The coastal dunes rise above the reach of the highest tides. When strong winds pelt you with sand at the Point Reyes beach, you can leave. The plants here can’t. They tough out growing on our wild shore with special adaptations. To keep from being completely buried by sand, beach strawberry and beach morning glory can grow up new shoots from horizontal underground stems. The sand has few nutrients available for plants, so dune lupine allows special bacteria into its roots that converts nitrogen in the soil into a form plants can use. Grasses are particularly good at conserving water in their leaves, perhaps too good. Much of the grass you see is invasive. European beachgrass is a highly invasive grass that has taken over vast tracts of dunes. Iceplant, native to South Africa, has likewise colonized a large portion of our dunes. Its fleshy leaves prevent water loss and help it outcompete native vegetation. At Abbotts Lagoon, the park removed 50 acres of these and other invasive plants, and now the endangered beach layia and Tidestrom's lupine are growing there.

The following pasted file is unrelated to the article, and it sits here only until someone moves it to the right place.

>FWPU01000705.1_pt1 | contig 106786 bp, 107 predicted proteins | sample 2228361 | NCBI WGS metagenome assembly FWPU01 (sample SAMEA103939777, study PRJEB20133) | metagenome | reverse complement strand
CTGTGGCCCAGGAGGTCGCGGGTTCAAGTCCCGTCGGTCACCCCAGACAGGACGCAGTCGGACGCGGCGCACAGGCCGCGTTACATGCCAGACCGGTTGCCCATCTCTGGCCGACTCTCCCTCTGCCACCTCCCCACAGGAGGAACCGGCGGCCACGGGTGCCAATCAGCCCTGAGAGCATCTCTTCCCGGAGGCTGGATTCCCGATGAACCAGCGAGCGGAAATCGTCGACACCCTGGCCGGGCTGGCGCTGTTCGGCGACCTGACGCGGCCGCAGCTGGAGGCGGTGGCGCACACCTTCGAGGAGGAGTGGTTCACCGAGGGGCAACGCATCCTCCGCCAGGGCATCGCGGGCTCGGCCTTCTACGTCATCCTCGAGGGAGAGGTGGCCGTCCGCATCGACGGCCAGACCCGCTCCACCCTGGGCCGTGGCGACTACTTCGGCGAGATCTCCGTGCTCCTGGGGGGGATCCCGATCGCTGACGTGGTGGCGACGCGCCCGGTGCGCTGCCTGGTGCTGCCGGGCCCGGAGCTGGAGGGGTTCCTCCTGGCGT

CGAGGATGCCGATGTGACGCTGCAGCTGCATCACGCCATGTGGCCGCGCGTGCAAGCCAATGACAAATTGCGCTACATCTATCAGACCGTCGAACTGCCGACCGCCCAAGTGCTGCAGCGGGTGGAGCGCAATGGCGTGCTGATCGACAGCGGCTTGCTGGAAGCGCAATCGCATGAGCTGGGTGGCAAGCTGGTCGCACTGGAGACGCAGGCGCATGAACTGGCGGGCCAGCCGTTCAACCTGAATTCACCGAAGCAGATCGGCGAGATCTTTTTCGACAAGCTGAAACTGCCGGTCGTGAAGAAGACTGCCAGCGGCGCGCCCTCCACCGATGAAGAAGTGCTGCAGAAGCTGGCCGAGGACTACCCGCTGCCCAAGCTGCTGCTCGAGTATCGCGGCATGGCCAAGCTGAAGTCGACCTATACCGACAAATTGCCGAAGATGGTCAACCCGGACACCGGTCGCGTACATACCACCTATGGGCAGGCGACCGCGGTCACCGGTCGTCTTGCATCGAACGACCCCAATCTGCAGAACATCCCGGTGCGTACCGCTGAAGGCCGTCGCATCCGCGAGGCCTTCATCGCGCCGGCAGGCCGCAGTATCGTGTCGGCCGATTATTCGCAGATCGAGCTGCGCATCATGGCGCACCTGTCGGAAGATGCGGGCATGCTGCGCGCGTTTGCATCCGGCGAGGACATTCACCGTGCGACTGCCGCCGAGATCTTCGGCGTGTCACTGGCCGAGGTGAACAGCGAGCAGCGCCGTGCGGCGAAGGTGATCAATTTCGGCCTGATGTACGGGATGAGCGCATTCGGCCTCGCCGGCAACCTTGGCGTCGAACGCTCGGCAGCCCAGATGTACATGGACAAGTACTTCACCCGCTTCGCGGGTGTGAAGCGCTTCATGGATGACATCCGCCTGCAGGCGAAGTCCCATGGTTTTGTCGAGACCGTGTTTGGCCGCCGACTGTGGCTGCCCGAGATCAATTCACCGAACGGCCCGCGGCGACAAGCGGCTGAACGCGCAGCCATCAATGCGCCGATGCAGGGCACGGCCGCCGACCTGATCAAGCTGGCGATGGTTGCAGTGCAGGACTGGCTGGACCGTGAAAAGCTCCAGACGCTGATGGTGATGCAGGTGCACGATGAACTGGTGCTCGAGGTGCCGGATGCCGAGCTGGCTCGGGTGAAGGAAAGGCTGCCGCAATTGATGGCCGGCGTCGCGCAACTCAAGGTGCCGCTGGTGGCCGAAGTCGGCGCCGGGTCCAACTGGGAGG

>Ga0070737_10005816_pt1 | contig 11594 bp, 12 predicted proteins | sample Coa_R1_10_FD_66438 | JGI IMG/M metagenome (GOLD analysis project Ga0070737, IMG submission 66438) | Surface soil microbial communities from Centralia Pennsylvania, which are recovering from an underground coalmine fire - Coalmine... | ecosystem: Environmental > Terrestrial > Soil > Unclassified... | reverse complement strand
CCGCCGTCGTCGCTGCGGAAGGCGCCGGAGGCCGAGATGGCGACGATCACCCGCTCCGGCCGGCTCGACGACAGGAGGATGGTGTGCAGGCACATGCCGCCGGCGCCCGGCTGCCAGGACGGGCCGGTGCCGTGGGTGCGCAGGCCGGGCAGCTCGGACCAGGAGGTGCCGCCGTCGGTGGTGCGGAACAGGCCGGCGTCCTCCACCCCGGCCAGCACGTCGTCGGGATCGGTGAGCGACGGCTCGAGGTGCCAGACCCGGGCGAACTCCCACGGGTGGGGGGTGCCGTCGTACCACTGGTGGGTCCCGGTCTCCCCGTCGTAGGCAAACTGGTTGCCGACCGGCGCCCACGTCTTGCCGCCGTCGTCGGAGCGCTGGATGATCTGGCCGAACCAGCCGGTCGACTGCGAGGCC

Did You Know?
In the mid-1800s, the tule elk was hunted to the brink of extinction. The last surviving tule elk were discovered and protected in the southern San Joaquin Valley in 1874. In 1978, ten tule elk were reintroduced to Point Reyes, which now has one of California's largest populations, numbering ~500. More...